Examples of issues taken into account in order to determine what is user-generated content are Source Medium (e.g., ROM/R/RW disc, DV tape, Solid State) and Source Format. Categorization is based initially on, e.g., the source and/or type of the content. Over time some content items may migrate to other categories due to the way they are being used or by explicit user choice. The following are some specific examples of categorizations. Content recorded from broadcast is categorized as Medium if the user programmed recording of this content. Content recorded from broadcast due to automatic recommendation by the system because of; e.g., a user profile, is classified as Low. Published content is classified as Medium, which can be determined from, e.g., the disc type, further discussed below. User-generated content is classified as High, and can be determined from, e.g., the source medium and the coding format. For example, content from DV (digital video) tape or Solid State can be taken to be user-generated content. This will typically never be published content. Conversely, content on a ROM disc is published content, so normally can be replaced if lost. For R/RW (rewritable) discs it is more difficult to determine whether it is the user's own content or content copied from publicly available material. One way to determine this is determining the format of the content on disc. For example, on a BD-RE disc (Blu-ray Disc format for optical re-writable disc) content stored in native DV format is clearly from a Camcorder. Content stored according to one of the broadcast formats is from broadcast However, content stored in Self Encoding Stream Format (SESF), a recording format used in Blu-Ray, is from an analog source so could be either broadcast or camcorder. In this ambiguous case, other methods are needed. Further details are being discussed below. Similarly, a DVD+RW disc containing a DVD-Video format is likely a copy of a published DVD disc. A DVD+RW containing a DVD+VR (VR stands for “video recorder”, DVD+VR is a recording standard for DVD) format is a recording from an analog source and therefore of ambiguous character. For details see further below. Similarly, for CDs with pictures, based on the naming and structure is should be possible to tell if they were published (will typically contain much more than just list of pictures) or generated from a digital camera/scanner.
There might be cases wherein it is not immediately clear from the source and/or the format whether or not the content information is user-generated. The system then needs to analyze the actual content to determine if it is published or user-generated (e.g., camcorder). Systems do exist that perform content analysis (e.g., chapter-detection or commercial detection). Camcorder recordings have different properties, for both audio and video, than published content so determining which is which is feasible using these conventional techniques.
This categorization is not foolproof but it does not need to be in order to be useful. It is also possible to tune these categorization algorithms to be over-cautious and so, when in doubt, choose the higher category. In addition, the degree of certainty of the categorization can be recorded along with the category. This enables, for example, to give priority to the more certain content items.
The actions the system takes based on the categorization are discussed next. Content categorized as High is backed up within the network so that, if the primary copy (original) is lost, a backup is available. Preferably, in order to save storage space, a lower bit-rate version is stored while taking care that the quality degradation is not obvious to the user when the content gets rendered. Content categorized as Medium is stored in a reliable area, e.g., on a HDD that is relatively new, so considered unlikely to fail. Content categorized as Low can be stored on older disks, possibly ones that already show bad sectors. Meta-data stored within the distributed system preferably indicates which content is backed up and in the case of lower bit-rate backups, indicates the primary and backup copies.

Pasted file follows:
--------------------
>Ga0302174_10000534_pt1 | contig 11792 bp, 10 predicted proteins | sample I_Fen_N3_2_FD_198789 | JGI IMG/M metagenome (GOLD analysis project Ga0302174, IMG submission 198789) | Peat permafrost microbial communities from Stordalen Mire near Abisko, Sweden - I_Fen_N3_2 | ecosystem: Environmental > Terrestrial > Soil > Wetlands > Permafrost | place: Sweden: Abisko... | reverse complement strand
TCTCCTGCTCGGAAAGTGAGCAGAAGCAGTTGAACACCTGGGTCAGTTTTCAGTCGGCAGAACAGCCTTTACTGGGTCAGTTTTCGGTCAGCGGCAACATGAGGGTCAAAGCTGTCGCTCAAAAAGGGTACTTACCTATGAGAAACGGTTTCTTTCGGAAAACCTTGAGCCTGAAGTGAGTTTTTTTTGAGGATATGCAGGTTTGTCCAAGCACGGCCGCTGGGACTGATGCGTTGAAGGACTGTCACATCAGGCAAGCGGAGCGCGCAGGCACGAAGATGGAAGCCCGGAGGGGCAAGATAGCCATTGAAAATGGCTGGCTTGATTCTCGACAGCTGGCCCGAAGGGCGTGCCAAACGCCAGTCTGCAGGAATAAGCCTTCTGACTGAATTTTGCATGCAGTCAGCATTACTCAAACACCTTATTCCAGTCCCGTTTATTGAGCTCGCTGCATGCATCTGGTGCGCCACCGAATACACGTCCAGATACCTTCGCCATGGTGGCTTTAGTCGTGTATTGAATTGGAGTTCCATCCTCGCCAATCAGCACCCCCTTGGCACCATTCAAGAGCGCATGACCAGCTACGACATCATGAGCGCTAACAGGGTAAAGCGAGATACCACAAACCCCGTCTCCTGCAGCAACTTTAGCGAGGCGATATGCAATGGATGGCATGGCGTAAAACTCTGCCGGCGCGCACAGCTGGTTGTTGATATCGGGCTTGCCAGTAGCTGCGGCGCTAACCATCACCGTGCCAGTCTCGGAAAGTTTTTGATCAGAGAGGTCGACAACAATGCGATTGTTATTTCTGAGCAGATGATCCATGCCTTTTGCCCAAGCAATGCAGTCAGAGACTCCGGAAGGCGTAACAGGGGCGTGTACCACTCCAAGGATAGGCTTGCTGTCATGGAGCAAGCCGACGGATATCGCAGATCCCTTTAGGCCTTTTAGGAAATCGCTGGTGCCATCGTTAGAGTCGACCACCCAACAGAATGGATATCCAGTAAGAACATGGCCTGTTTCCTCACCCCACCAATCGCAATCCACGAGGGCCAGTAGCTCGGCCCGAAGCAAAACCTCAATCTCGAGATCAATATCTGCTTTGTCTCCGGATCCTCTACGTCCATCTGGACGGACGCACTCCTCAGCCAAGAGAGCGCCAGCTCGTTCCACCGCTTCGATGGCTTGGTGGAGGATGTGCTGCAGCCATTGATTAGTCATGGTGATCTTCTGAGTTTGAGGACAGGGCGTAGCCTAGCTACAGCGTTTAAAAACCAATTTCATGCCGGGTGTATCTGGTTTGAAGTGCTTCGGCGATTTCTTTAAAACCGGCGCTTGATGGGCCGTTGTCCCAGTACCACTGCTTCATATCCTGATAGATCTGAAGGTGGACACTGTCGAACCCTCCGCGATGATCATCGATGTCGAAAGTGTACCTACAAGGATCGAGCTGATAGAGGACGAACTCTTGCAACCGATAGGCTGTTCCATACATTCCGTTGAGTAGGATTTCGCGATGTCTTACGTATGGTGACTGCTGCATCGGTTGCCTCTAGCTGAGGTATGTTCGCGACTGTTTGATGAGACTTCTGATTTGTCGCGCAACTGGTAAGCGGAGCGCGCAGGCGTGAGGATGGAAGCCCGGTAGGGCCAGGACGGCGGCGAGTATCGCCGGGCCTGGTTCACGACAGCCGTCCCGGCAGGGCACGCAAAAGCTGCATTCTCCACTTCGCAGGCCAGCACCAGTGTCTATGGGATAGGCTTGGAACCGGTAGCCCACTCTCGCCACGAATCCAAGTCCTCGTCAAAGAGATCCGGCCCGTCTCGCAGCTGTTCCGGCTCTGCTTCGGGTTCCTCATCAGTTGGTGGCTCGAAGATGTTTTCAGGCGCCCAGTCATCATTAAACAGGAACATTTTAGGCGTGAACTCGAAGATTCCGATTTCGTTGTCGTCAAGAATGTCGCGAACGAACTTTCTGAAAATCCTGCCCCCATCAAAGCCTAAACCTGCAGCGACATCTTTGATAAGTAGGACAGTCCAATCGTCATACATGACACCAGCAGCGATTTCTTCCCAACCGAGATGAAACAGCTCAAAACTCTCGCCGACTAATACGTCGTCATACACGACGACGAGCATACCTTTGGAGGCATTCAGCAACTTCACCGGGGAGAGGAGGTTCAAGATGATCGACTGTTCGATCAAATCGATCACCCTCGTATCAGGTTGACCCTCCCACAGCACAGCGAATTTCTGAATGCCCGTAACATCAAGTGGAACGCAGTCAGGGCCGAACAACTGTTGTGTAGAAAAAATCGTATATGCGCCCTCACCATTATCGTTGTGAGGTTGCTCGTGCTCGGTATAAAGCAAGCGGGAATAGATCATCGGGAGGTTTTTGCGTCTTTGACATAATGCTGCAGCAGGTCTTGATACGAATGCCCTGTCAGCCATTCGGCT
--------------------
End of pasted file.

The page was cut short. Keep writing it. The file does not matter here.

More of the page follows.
FIG. 1 is a block diagram of a home network system 100 in the invention. System 100 comprises a variety of components that comprise data storage capabilities. In the example shown, system 100 comprises a component 102 with a storage I, a component 104 with a storage II, and a component 106 with a storage III. System 100 further comprises components 108 and 110 that serve as data sources. System 100 also has a connection to an external server 112 that provides storage capacity external to home network 100, e.g., a server on the Internet under control of a trusted authority. Components 102-112 are capable of data communication via a data network 114.
For example, components 102-106 comprise a new HDD, an old HDD, and a DVD+RW drive, respectively, as parts of larger entities such as PCs, HDD-based jukeboxes, settop boxes equipped with a HDD or other CE apparatus. What is relevant here is that system 100 has distributed storage functionalities that are physically independent from one another and can be accessed via data network 114. Components 108-110 each comprise, for example, one of a camcorder, a digital tuner, a digital camera, a laptop or another mobile computing device, an MP3 player, etc.
When the user causes, e.g., source 110 to download new content information on network 100 in order to have it stored thereon, a storage control software application 116 on, e.g., a PC 118 determines the type of source. Application 116 does this by, for example, using UPnP. If source 110 is a UPnP device, then storage control application 116 can query source 110 for what kind of source it is and what kind of capabilities it has. This approach uses the device discovery mechanism of UPnP. The type of the file format is determined by, for example, using MIME types (MIME stands for Multimedia Internet Mail Extensions and is specified in RFC 2045 and RFC 2046) see also http://www.iana.org/assignments/media-types.
Storage control application 116 uses the UPnP device discovery mechanism in order to discover what UPnP devices there are on the network and what their capabilities are. Once it has gathered all the information about the devices it determines, based on the description of each device, whether it can use the device as a backup medium. Based on a pre-defined table used by the application 116, or a history log of user interactions, it knows which types of devices are appropriate to use as backups for particular types of content. The importance of the content it wants to backup is determined by using the source of the content, also using the device discovery mechanism and the mime type of the file. Say, for example, if a file has mime type “.jpg” and the source is a digital camera then the application categorizes this file as important. It then chooses an appropriate backup device such as a HDD. Note that a DVD+RW drive could in principle be used as well. However, using removable storage media on the network might be somewhat of a problem because it requires user interaction to ensure the correct disc is in the drive and, when retrieving the content, the user must put the same disc back in. In general for the proposed kind of automatic backup a fixed or stationary storage within the network would be used, typically an HDD, so it is automatic and transparent to the user.